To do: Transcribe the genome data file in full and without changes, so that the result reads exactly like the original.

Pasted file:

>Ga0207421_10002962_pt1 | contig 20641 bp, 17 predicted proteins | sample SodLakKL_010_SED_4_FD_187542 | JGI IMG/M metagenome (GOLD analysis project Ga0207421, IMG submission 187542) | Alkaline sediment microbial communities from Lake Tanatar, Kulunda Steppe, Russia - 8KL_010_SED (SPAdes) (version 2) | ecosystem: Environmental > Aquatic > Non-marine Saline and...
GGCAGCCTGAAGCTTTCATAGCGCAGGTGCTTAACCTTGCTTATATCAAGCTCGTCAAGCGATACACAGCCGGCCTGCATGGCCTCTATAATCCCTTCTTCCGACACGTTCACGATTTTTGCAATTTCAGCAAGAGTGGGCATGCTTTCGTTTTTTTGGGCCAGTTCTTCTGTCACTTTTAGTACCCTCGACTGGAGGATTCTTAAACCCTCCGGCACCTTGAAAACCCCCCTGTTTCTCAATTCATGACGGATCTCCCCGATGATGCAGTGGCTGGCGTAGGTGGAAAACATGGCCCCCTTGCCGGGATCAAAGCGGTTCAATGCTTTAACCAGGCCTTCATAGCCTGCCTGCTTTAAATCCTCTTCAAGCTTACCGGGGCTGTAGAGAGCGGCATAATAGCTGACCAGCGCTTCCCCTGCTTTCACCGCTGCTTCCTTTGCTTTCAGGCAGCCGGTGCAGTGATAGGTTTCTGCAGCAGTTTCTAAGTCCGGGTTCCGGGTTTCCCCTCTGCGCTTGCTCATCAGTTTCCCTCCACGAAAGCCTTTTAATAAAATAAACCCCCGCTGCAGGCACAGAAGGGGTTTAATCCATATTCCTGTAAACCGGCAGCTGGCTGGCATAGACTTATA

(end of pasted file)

>Ga0207421_10002962_pt1 | contig 20641 bp, 17 predicted proteins | sample SodLakKL_010_SED_4_FD_187542 | JGI IMG/M metagenome (GOLD analysis project Ga0207421, IMG submission 187542) | Alkaline sediment microbial communities from Lake Tanatar, Kulunda Steppe, Russia - 8KL_010_SED (SPAdes) (version 2) | ecosystem: Environmental > Aquatic > Non-marine Saline and...
GGCAGCCTGAAGCTTTCATAGCGCAGGTGCTTAACCTTGCTTATATCAAGCTCGTCAAGCGATACACAGCCGGCCTGCATGGCCTCTATAATCCCTTCTTCCGACACGTTCACGATTTTTGCAATTTCAGCAAGAGTGGGCATGCTTTCGTTTTTTTGGGCCAGTTCTTCTGTCACTTTTAGTACCCTCGACTGGAGGATTCTTAAACCCTCCGGCACCTTGAAAACCCCCCTGTTTCTCAATTCATGACGGATCTCCCCGATGATGCAGTGGCTGGCGTAGGTGGAAAACATGGCCCCCTTGCCGGGATCAAAGCGGTTCAATGCTTTAACCAGGCCTTCATAGCCTGCCTGCTTTAAATCCTCTTCAAGCTTACCGGGGCTGTAGAGAGCGGCATAATAGCTGACCAGCGCTTCCCCTGCTTTCACCGCTGCTTCCTTTGCTTTCAGGCAGCCGGTGCAGTGATAGGTTTCTGCAGCAGTTTCTAAGTCCGGGTTCCGGGTTTCCCCTCTGCGCTTGCTCATCAGTTTCCCTCCACGAAAGCCTTTTAATAAAATAAACCCCCGCTGCAGGCACAGAAGGGGTTTAATCCATATTCCTGTAAACCGGCAGCTGGCTGGCATAGACTTATA